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Among the unrestrained themselves, the impulsive1 sort are better than those who know the right principle but do not keep to it; for these succumb to smaller temptations, and they do not yield without deliberation, as do the impulsive; the unrestrained2 man is like people who get drunk quickly, and with a small amount of wine, or with less than most men. [3] That Unrestraint is not strictly a vice (though it is perhaps vice in a sense), is clear; for Unrestraint acts against deliberate choice, Vice in accordance with it. But nevertheless in the actions that result from it it resembles Vice: just as Demodocus wrote of the people of Miletus— “ Milesians are no fools, 'tis true
But yet they act as fools would do.

” Similarly the unrestrained are not unjust, but they do unjust things. [4]

Again,3 the unrestrained man is so constituted as to pursue bodily pleasures that are excessive and contrary to right principle without any belief that he ought to do so, whereas the profligate, because he is so constituted as to pursue them, is convinced that he ought to pursue them. Therefore the former can easily be persuaded to change,4 but the latter cannot. For virtue preserves the fundamental principle,5 vice destroys it, and the first principle or starting-point in matters of conduct is the end proposed, which corresponds to the hypotheses6 of mathematics; hence no more in ethics than in mathematics are the first principles imparted by process of reasoning, but by virtue, whether natural or acquired by training in right opinion as to the first principle. The man of principle therefore is temperate, the man who has lost all principle, profligate. [5] But there is a person who abandons his choice, against right principle, under the influence of passion, who is mastered by passion sufficiently for him not to act in accordance with right principle, but not so completely as to be of such a character as to believe that the reckless pursuit of pleasure is right. This is the unrestrained man: he is better than the profligate, and not absolutely bad, for in him the highest part of man, the fundamental principle, is still preserved. Opposed to the unrestrained man is another, who stands firm by his choice, and does not abandon it under the mere impulse of passion.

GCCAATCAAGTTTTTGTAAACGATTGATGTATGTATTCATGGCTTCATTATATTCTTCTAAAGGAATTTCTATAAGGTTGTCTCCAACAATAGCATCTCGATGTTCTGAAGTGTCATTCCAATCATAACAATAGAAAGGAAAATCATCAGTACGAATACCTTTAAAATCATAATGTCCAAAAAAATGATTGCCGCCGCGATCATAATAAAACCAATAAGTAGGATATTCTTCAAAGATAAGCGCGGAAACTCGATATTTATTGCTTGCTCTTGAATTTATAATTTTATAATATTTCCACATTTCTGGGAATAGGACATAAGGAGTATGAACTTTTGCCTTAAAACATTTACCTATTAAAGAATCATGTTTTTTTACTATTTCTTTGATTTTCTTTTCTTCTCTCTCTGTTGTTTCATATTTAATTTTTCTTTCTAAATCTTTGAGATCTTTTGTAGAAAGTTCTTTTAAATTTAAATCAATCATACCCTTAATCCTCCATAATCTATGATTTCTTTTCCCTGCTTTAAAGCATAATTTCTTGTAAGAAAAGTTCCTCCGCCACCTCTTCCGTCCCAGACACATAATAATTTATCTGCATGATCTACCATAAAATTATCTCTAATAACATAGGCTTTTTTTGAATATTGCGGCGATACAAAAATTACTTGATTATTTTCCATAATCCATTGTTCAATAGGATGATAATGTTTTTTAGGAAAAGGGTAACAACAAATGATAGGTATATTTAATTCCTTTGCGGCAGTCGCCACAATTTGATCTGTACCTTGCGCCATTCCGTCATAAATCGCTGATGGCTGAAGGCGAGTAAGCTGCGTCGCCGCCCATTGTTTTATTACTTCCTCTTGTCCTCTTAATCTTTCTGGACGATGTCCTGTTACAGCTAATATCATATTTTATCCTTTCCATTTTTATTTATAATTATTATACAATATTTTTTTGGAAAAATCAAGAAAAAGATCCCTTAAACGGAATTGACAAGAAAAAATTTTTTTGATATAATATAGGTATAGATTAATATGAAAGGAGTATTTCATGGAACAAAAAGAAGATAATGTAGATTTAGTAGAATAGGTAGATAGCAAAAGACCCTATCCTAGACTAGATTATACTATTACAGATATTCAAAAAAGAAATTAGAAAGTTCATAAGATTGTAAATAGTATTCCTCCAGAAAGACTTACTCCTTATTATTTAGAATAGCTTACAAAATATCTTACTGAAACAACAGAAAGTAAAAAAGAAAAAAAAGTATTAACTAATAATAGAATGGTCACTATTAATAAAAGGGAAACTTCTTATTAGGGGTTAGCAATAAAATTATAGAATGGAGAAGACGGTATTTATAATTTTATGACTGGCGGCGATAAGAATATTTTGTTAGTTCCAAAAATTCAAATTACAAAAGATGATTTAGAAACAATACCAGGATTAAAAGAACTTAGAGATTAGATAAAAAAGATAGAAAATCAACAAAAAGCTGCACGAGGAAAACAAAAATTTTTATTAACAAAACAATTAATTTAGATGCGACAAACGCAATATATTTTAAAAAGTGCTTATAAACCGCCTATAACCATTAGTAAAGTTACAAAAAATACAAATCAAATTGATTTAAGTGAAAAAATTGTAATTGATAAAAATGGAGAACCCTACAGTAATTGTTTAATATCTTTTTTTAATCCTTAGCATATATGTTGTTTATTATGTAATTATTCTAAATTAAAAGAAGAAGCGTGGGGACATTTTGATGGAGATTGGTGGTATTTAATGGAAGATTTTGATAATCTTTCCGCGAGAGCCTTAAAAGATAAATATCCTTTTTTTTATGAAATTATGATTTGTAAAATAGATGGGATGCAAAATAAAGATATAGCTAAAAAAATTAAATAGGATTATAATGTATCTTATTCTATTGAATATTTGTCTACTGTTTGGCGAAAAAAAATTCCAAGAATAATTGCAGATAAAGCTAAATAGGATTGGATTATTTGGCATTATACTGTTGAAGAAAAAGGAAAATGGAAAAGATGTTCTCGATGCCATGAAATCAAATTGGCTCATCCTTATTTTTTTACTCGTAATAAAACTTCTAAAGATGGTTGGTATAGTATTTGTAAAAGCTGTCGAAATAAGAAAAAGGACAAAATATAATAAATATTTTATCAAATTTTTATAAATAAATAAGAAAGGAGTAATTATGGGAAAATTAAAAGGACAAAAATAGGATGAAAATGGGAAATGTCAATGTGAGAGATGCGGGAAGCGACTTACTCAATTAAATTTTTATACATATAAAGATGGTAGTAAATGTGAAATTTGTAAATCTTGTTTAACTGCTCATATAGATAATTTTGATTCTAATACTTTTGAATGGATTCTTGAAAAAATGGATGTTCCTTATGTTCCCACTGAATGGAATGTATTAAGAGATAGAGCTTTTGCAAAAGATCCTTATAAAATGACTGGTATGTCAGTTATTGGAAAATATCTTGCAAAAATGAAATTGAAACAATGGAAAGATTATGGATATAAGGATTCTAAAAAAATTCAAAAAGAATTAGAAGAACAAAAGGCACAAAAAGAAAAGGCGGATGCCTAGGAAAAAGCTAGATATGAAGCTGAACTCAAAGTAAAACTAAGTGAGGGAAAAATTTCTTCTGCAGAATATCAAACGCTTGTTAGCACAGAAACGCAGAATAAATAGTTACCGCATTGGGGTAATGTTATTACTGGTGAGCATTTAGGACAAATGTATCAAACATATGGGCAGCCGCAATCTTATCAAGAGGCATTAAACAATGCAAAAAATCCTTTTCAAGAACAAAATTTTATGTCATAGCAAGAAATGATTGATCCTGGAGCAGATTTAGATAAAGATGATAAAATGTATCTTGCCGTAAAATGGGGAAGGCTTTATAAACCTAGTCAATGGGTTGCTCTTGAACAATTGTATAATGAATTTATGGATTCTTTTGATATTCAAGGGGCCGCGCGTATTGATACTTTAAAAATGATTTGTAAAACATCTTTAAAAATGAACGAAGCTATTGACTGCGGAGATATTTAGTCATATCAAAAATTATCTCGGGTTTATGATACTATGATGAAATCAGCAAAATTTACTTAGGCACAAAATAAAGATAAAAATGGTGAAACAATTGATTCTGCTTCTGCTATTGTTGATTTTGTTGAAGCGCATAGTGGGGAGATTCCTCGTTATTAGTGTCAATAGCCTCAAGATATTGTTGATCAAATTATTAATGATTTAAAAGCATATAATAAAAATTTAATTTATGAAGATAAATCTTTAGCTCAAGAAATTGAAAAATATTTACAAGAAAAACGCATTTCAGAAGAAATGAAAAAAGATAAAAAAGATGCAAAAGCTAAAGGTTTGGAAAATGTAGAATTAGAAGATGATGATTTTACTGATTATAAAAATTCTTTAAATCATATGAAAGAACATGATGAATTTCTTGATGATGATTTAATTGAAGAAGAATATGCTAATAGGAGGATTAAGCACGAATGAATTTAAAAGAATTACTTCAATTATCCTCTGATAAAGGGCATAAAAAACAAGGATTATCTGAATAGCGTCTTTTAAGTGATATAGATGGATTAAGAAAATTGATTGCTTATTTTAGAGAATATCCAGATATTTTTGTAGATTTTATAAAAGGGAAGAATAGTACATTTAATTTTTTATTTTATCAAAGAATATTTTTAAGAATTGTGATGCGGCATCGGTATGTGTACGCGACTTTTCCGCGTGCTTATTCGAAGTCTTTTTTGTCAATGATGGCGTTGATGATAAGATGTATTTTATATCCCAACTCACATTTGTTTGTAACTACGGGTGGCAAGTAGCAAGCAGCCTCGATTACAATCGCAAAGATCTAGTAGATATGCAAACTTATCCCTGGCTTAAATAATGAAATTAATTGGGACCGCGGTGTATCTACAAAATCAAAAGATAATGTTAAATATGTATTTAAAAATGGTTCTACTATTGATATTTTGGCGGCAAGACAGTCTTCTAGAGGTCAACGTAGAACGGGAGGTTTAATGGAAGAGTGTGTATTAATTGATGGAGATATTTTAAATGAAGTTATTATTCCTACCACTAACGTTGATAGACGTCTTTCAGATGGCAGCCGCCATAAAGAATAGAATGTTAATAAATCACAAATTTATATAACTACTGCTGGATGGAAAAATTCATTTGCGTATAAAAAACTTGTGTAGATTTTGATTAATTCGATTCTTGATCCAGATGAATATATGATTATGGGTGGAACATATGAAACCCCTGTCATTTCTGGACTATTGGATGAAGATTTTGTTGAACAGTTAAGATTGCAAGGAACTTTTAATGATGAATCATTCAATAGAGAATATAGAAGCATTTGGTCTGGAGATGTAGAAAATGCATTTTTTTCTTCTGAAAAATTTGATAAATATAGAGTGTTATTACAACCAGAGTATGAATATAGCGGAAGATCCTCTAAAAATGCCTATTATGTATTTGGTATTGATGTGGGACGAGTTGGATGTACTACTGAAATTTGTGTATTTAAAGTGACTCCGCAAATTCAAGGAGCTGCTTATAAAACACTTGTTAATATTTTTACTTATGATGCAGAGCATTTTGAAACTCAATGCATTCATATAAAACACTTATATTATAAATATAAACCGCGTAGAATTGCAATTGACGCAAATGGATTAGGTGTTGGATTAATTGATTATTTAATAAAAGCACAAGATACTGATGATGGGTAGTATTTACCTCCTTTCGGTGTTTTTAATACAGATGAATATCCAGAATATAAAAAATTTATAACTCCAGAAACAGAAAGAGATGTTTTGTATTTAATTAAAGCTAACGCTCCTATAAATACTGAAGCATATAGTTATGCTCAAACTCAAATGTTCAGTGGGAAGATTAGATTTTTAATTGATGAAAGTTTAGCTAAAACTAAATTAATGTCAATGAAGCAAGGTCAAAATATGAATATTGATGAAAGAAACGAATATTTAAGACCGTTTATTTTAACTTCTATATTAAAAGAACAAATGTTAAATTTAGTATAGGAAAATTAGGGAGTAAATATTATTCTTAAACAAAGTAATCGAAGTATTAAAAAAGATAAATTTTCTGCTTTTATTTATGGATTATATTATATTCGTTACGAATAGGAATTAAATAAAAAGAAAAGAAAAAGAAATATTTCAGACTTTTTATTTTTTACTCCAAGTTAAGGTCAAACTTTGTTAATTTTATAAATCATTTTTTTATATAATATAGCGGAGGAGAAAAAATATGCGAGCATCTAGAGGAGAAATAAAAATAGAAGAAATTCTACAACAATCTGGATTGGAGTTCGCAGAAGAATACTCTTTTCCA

It is clear then from these considerations that Self-restraint is a good quality and Unrestraint a bad one.9.

Is then a man self-restrained if he stands by a principle or choice of any sort, or must it be the right choice? and is a man unrestrained if he fails to stand by a choice or principle of any sort, or only if he fails to stand by the true principle and the right choice? This difficulty was raised before.7 Perhaps the answer is, that though accidentally it may be any principle or choice, essentially it is the true principle and the right choice that the one stands by and the other does not; in the sense that if a man chooses or pursues b as a means to a,

1 ἐκστατικός is here used as equivalent to προπετής, ‘impetuous,’ in 7.8; whereas below, 8.5, as in 1.6 and 2.7, it denotes the quality with which it is here contrasted.

2 i.e., the feeble sort who stop to think and yet succumb; the impulsive man is not the typical unrestrained man.

3 The argument is here resumed from 8.1.

4 i.e., to change his conduct. The unrestrained man's belief is right already and he needs only to be induced to act up to it; whereas the profligate must be persuaded to change his belief before he will alter his conduct.

5 Cf. 6.5.6.

6 The context might indicate that the definitions are meant, which, themselves apprehended intuitively, are the starting-points of mathematical deductions. But these are ordinarily distinguished by Arisotle from hypotheses, which are assertions of the existence of things, not of their nature. It is therefore suggested that the term here means the propositions of mathematics, which are assumed as the starting-point of the analytical process by which a proof of a theorem or solution of a problem may be discovered: cf. 3.3.12.

7 2.7.

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